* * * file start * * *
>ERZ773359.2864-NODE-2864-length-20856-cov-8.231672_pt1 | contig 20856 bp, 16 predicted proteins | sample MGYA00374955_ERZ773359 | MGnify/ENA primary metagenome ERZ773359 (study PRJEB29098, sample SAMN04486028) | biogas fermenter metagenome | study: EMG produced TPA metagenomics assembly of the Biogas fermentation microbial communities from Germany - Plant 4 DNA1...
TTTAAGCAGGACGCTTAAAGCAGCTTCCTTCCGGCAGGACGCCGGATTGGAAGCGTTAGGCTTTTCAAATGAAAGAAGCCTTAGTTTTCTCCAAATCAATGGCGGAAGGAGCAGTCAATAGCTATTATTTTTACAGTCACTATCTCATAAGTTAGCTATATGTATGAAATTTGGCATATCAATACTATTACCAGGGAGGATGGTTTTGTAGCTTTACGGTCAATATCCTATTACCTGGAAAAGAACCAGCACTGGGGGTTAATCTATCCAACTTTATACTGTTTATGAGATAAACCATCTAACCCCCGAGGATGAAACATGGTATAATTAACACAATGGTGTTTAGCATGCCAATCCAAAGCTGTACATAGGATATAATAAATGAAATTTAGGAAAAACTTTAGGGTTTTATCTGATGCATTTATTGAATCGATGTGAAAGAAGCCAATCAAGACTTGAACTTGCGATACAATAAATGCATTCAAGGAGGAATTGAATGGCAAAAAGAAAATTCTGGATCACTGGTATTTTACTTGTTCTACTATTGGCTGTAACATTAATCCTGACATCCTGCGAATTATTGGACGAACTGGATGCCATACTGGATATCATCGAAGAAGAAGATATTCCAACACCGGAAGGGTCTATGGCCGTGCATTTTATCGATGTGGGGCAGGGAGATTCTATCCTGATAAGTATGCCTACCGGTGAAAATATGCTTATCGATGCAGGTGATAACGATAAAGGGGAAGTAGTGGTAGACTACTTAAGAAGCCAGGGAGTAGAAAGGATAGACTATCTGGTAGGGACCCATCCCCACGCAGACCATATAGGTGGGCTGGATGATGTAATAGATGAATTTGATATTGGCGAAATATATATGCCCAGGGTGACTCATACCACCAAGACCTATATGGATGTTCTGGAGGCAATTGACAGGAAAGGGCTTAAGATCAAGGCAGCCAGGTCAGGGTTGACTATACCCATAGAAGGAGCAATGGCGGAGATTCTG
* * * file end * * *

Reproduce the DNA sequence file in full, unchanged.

>ERZ773359.2864-NODE-2864-length-20856-cov-8.231672_pt1 | contig 20856 bp, 16 predicted proteins | sample MGYA00374955_ERZ773359 | MGnify/ENA primary metagenome ERZ773359 (study PRJEB29098, sample SAMN04486028) | biogas fermenter metagenome | study: EMG produced TPA metagenomics assembly of the Biogas fermentation microbial communities from Germany - Plant 4 DNA1...
TTTAAGCAGGACGCTTAAAGCAGCTTCCTTCCGGCAGGACGCCGGATTGGAAGCGTTAGGCTTTTCAAATGAAAGAAGCCTTAGTTTTCTCCAAATCAATGGCGGAAGGAGCAGTCAATAGCTATTATTTTTACAGTCACTATCTCATAAGTTAGCTATATGTATGAAATTTGGCATATCAATACTATTACCAGGGAGGATGGTTTTGTAGCTTTACGGTCAATATCCTATTACCTGGAAAAGAACCAGCACTGGGGGTTAATCTATCCAACTTTATACTGTTTATGAGATAAACCATCTAACCCCCGAGGATGAAACATGGTATAATTAACACAATGGTGTTTAGCATGCCAATCCAAAGCTGTACATAGGATATAATAAATGAAATTTAGGAAAAACTTTAGGGTTTTATCTGATGCATTTATTGAATCGATGTGAAAGAAGCCAATCAAGACTTGAACTTGCGATACAATAAATGCATTCAAGGAGGAATTGAATGGCAAAAAGAAAATTCTGGATCACTGGTATTTTACTTGTTCTACTATTGGCTGTAACATTAATCCTGACATCCTGCGAATTATTGGACGAACTGGATGCCATACTGGATATCATCGAAGAAGAAGATATTCCAACACCGGAAGGGTCTATGGCCGTGCATTTTATCGATGTGGGGCAGGGAGATTCTATCCTGATAAGTATGCCTACCGGTGAAAATATGCTTATCGATGCAGGTGATAACGATAAAGGGGAAGTAGTGGTAGACTACTTAAGAAGCCAGGGAGTAGAAAGGATAGACTATCTGGTAGGGACCCATCCCCACGCAGACCATATAGGTGGGCTGGATGATGTAATAGATGAATTTGATATTGGCGAAATATATATGCCCAGGGTGACTCATACCACCAAGACCTATATGGATGTTCTGGAGGCAATTGACAGGAAAGGGCTTAAGATCAAGGCAGCCAGGTCAGGGTTGACTATACCCATAGAAGGAGCAATGGCGGAGATTCTG